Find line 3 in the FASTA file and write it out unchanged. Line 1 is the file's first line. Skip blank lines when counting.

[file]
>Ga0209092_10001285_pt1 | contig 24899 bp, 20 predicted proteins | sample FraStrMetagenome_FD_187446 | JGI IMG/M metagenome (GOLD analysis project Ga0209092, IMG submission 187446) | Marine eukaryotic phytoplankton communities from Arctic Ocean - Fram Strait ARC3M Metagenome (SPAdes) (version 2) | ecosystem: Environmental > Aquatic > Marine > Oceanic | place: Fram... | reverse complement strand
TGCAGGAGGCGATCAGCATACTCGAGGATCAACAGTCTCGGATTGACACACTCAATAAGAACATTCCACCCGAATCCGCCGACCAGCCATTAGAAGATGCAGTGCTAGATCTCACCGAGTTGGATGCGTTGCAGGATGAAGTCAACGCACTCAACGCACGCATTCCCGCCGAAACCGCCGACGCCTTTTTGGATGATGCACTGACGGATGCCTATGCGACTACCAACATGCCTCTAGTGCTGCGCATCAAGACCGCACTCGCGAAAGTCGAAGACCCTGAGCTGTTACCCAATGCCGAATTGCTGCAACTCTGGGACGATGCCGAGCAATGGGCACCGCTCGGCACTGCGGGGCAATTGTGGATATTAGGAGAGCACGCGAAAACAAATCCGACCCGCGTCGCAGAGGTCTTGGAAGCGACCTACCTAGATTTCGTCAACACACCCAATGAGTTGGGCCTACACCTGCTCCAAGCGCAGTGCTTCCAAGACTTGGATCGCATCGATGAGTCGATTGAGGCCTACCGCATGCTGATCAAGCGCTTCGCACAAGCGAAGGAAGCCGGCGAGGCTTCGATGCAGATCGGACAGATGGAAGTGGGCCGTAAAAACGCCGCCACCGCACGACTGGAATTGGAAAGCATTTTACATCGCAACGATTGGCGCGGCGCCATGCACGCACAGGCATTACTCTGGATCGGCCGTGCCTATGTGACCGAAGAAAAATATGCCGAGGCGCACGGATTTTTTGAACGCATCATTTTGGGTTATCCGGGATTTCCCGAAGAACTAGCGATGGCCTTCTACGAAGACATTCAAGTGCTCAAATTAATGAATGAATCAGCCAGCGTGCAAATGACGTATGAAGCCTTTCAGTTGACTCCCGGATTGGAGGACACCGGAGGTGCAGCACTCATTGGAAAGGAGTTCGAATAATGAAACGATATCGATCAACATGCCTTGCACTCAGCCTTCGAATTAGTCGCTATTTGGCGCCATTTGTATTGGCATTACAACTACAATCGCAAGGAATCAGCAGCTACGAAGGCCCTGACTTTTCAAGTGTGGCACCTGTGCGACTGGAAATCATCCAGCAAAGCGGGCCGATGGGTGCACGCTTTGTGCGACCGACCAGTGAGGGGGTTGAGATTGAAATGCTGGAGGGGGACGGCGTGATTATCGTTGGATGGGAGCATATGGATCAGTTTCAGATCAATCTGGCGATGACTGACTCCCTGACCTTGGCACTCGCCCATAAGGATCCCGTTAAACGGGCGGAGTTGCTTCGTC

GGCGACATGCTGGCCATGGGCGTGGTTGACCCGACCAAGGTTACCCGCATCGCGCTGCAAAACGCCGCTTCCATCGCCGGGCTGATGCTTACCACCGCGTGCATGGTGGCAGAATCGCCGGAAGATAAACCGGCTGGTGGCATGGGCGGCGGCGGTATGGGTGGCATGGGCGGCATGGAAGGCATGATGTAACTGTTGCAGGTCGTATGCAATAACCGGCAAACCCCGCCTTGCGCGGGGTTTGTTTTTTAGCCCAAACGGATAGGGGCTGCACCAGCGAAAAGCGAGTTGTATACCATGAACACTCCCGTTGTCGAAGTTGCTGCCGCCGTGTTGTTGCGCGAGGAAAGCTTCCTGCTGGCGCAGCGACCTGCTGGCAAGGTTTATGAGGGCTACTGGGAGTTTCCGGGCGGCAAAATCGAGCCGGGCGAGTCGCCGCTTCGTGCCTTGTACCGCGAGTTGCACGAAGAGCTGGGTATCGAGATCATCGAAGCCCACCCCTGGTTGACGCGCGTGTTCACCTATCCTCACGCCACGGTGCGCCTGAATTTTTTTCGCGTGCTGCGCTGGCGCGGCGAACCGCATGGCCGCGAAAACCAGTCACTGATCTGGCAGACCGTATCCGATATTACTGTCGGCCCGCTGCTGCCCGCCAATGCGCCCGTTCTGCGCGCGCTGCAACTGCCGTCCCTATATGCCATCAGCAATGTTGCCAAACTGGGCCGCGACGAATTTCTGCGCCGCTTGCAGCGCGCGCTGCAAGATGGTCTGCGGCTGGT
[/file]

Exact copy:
GGCGACATGCTGGCCATGGGCGTGGTTGACCCGACCAAGGTTACCCGCATCGCGCTGCAAAACGCCGCTTCCATCGCCGGGCTGATGCTTACCACCGCGTGCATGGTGGCAGAATCGCCGGAAGATAAACCGGCTGGTGGCATGGGCGGCGGCGGTATGGGTGGCATGGGCGGCATGGAAGGCATGATGTAACTGTTGCAGGTCGTATGCAATAACCGGCAAACCCCGCCTTGCGCGGGGTTTGTTTTTTAGCCCAAACGGATAGGGGCTGCACCAGCGAAAAGCGAGTTGTATACCATGAACACTCCCGTTGTCGAAGTTGCTGCCGCCGTGTTGTTGCGCGAGGAAAGCTTCCTGCTGGCGCAGCGACCTGCTGGCAAGGTTTATGAGGGCTACTGGGAGTTTCCGGGCGGCAAAATCGAGCCGGGCGAGTCGCCGCTTCGTGCCTTGTACCGCGAGTTGCACGAAGAGCTGGGTATCGAGATCATCGAAGCCCACCCCTGGTTGACGCGCGTGTTCACCTATCCTCACGCCACGGTGCGCCTGAATTTTTTTCGCGTGCTGCGCTGGCGCGGCGAACCGCATGGCCGCGAAAACCAGTCACTGATCTGGCAGACCGTATCCGATATTACTGTCGGCCCGCTGCTGCCCGCCAATGCGCCCGTTCTGCGCGCGCTGCAACTGCCGTCCCTATATGCCATCAGCAATGTTGCCAAACTGGGCCGCGACGAATTTCTGCGCCGCTTGCAGCGCGCGCTGCAAGATGGTCTGCGGCTGGT